Yes. But No! None of these seem to have worked. It was a moment of desperation. And then the nice breeze from the sea came. Again the nature decided to be merciful. By some miracle Ani, Tzetzo and I managed to survive without many bites. But MIsho didn’t have our luck. You can imagine the kind of marks those big flies can leave.
Somewhere that day we made the 500km since the adventure Kom – Emine began.
How I befriended the gypsies of the mountain?
We were walking for hours. Our water supplies finished and everyone in the fellowship suffered. Again a feeling of despair seized gradually our souls. And then from nowhere horse wagon with some crazy mountain gypsies crossed our trail. Desperate times, desperate measures! Tzetzo asked them for help and received instantly big bottle of fresh water. All of a sudden all prejudice and bad stereotypes about gypsies were gone.
Tzetzo, Ani, Misho and I had only 1 decent tent which was way to small to fit 4 of us. There was no guesthouse in Kozichino village. While debating what were our options a mid-aged man approached us. This was Minko who was the chief of the gypsies. He offered us to accommodate us in an abandon bungalow in their camp. Been super tired after trekking for 40km+ without sufficient supply of drinking water under the hot sun and after fighting hopelessly with horse flies we were exhausted. Instantly we accept his generous offer. Again the gypsies saved us for the second time in the same day.
A day full of troubles
40km left to Cape Emine and one last final push. That day we left the gypsies’ camp right before sunrise.
In my head I imagined this to be the easiest stage of Kom – Emine adventure. Nevertheless, I had no idea how wrong I was.
That day I experienced absolutely everything what happened in the past 16 days. From running to escape of a storm; being attacked by the horse flies; having water shortage; getting lost – twice; fighting our way out thru dense bush vegetation full of big spikes that broke my pants and ripped my skin.
Around late afternoon of Aug 18th Misho, Ani, Tzetzo and I arrived at the little square of Emona village. We had about 2-3km left to Cape Emine. The sky was covered by dark clouds again. My watch sensed a rapid air pressure drop and started warning about the danger. No matter how many people we asked to help us, everyone was simply ignoring us. The arrogant ignorance of those people made me realize I was back to the civilization.
Nevertheless, we left our bags at the only pub in the village and rushed to Cape Emine.
Unexpected twist at Cape Emine
Celebrating our successful mission accomplishment, but were we too early to do so?!
Remember the two pebbles I have taken at the starting point at Kom Peak?! Now was the time to throw one of them in the depths of the Black Sea. Then somebody gave the great idea to swim naked in the sea. Challenge Accepted!
There was very light rain while two rainbows decorated the sky. The water in the sea… oh boy! It’s hard to find words to describe this magical moment when my tired body from so much abuse touched the calm, warm and refreshing, blue water of the Black Sea! Misho, Ani, Tzetzo and I were speechless!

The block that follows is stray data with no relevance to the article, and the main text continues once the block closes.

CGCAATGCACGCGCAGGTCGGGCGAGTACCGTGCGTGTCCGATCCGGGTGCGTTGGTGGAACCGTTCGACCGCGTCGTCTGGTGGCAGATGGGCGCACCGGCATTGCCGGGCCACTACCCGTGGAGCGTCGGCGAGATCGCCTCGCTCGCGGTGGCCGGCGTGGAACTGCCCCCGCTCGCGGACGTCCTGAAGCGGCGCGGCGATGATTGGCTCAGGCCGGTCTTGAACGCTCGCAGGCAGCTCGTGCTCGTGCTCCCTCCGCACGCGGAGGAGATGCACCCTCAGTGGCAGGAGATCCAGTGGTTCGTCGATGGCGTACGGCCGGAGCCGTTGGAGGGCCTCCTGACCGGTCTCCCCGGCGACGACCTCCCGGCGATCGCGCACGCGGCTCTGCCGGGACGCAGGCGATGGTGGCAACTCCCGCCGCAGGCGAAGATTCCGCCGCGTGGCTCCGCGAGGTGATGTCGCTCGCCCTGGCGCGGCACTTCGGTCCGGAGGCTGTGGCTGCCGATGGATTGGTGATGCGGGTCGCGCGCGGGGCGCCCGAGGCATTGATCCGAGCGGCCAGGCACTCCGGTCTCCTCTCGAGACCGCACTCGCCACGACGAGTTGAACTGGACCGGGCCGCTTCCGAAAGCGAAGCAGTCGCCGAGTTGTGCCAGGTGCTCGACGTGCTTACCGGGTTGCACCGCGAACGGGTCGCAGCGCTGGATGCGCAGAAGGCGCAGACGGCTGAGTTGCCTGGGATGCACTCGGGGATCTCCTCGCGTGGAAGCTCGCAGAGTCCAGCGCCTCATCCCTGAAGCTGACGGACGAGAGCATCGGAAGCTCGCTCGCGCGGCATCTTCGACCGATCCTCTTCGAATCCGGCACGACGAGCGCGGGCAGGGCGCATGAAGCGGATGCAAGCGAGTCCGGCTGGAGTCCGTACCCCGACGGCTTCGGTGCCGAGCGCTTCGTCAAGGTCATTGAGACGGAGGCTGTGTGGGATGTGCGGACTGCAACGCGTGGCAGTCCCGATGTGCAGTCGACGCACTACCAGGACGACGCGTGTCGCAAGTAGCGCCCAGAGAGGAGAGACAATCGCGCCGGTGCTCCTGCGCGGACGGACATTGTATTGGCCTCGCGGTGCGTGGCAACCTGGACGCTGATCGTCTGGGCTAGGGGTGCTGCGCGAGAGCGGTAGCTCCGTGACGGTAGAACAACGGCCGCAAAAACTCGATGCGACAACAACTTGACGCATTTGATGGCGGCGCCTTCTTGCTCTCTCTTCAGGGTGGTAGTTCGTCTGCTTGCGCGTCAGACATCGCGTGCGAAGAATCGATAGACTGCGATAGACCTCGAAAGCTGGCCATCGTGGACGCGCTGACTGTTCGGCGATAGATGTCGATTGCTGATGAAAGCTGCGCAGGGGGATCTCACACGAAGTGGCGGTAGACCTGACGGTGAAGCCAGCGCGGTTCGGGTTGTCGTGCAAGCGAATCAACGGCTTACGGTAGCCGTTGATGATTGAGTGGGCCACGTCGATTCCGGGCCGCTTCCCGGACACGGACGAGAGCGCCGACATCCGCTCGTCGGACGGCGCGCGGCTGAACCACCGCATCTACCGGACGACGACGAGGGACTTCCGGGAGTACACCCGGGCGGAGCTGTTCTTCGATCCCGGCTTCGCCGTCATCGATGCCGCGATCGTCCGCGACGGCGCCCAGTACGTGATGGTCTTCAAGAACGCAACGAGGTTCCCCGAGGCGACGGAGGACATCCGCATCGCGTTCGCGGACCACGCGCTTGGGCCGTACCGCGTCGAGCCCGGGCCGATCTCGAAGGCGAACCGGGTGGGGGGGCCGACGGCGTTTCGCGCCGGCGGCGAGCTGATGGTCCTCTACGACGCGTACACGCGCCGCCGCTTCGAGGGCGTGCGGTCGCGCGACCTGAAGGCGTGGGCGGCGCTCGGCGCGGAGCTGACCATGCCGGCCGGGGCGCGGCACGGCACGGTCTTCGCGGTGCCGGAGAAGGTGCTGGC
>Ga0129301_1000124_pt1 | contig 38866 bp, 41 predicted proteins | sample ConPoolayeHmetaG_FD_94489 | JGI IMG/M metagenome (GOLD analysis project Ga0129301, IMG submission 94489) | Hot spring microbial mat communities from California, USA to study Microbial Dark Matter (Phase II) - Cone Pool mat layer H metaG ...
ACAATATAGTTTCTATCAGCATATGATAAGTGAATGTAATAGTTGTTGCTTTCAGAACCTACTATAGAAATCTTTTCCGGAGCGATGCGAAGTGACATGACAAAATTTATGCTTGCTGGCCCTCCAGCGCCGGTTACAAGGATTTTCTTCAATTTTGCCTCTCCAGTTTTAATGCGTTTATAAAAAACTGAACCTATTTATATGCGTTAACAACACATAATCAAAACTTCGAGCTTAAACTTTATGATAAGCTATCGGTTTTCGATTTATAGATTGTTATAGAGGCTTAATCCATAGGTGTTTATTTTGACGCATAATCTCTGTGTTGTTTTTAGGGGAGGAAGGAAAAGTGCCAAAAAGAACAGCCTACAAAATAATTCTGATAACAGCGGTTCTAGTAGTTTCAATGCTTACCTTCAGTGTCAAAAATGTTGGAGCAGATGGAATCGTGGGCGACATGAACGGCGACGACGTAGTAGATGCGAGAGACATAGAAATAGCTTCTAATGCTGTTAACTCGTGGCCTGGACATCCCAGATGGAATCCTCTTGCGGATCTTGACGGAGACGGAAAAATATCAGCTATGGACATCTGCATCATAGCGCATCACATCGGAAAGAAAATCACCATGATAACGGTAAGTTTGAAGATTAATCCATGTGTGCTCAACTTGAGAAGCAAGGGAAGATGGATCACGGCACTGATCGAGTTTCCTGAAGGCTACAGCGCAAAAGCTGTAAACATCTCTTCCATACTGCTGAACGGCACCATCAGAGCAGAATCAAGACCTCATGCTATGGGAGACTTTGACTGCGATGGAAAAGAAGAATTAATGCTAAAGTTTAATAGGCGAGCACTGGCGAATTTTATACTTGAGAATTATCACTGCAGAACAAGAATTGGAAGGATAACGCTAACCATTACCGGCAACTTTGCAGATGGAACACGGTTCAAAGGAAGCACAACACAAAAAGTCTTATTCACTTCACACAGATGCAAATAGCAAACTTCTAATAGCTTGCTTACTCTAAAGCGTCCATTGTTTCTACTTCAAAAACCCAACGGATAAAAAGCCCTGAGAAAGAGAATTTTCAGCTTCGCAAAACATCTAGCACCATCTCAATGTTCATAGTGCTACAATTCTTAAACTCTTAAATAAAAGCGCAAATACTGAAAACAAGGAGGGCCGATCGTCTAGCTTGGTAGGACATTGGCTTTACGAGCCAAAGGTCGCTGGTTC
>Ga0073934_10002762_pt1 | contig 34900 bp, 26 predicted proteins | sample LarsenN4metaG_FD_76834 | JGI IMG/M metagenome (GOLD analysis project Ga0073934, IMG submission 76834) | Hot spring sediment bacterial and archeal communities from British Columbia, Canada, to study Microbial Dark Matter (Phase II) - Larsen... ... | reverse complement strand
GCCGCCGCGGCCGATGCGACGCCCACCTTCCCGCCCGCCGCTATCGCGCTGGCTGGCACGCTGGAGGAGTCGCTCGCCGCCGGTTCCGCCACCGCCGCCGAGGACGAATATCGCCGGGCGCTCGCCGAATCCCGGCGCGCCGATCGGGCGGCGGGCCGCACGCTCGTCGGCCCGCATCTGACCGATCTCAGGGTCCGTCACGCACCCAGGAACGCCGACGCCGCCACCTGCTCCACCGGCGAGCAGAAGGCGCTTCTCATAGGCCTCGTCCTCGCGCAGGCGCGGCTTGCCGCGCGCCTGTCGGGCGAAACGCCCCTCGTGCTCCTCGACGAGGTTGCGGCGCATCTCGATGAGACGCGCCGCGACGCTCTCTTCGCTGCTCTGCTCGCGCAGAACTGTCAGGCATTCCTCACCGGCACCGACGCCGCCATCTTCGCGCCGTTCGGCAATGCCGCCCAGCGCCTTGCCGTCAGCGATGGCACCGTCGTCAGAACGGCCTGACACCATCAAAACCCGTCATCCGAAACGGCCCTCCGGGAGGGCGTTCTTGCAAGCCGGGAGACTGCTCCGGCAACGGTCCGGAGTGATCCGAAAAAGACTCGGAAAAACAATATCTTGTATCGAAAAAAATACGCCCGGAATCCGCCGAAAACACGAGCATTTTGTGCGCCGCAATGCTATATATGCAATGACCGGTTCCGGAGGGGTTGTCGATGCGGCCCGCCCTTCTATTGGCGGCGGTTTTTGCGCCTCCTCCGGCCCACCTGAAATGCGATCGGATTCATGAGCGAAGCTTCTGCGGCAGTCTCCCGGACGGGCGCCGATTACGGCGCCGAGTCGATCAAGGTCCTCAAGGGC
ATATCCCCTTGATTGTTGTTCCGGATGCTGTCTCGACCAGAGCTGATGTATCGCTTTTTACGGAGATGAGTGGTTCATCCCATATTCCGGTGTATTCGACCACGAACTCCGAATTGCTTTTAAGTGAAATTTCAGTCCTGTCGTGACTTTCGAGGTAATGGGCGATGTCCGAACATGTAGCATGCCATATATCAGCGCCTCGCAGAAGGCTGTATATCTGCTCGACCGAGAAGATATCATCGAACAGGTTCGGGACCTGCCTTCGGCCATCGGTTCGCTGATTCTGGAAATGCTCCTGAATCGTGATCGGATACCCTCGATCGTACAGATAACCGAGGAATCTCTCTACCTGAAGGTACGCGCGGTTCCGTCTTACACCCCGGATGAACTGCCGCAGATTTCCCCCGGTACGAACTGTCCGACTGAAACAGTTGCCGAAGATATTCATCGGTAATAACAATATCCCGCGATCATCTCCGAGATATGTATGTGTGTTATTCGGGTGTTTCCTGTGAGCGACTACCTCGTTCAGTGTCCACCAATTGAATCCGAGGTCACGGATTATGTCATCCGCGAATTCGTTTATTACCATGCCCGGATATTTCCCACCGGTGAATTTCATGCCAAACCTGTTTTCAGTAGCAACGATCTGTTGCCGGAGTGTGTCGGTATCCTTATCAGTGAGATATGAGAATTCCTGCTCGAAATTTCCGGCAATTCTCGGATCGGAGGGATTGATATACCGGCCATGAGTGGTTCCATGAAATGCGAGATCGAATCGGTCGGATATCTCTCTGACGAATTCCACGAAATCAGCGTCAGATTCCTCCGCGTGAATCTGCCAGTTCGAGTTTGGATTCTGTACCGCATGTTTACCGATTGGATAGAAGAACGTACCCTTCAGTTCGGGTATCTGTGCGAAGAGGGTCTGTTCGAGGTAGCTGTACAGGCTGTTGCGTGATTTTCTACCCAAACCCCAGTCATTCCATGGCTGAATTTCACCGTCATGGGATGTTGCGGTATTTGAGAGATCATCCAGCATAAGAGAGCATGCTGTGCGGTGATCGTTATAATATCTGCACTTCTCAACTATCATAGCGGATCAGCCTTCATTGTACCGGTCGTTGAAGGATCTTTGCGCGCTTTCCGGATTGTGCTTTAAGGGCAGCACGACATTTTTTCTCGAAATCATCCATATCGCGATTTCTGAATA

How the nature showed us its mighty power?
By some miracle we managed to convince a tourist to give us a ride to the nearest camping beach (3km away).
It became clear we had to sleep outside. On the way, just 10 min before closing time, we bought beer and food to make a small party. All of us were seated in the sand, laughing how we managed to overtake all obstacles along the trail, especially the mountain storms. And in that moment the sky open. As if there was a zipper and somebody pulled it. Literally! That night it was a flood. Extremely dangerous, because the thunderstorm lightnings were hitting very near our mini-camp and made the night sky bright as day. My eyes were closed but I still could see the light. Exhausted at some point of time I must have fallen asleep in my tent. Misho was hiding in the wonky 2nd tent. But Ani and Tzetzo wanted to let me have a quality sleep before I continue my big journey on the next day. So, they were using the sun shelter of a nearby camper as protection. Crazy!
The following day I had to rush again because it was the birthday of my girlfriend and I wanted to surprise her. Hitchhike to Obzor, bus to Varna, 2nd to Ruse, 3rd to Bucharest. Arrive at 16:00. Have 2 hours to prepare a surprise – custom cake with her name on the top, candles, balloons, hand written letter and a small gift. You can imagine how I looked after 17 days in the wilderness. Fortunately, I had just enough time to take a shower, shave and put some clean cloths before she returned from work. That night I wish I could share a funny story but the truth is I died at 20:40.
On the next day I had to travel to Sofia. From there I had to take the plane to Istanbul, followed by 2nd to Manila (Philippines), 3rd to Port Moresby – the capital of Papua New Guinea. Rush to board a small propeller plane to bring me to my next adventure in the deep jungle of the Southern Highlands where Huli Wigmen tribe reigned.
Good adventures are where everything goes against the plan, but still there is a happy ending!
PS: special thanks to my former colleagues from Samsung Bulgaria and Romania, who bought part of the equipment I needed for this and all following adventures.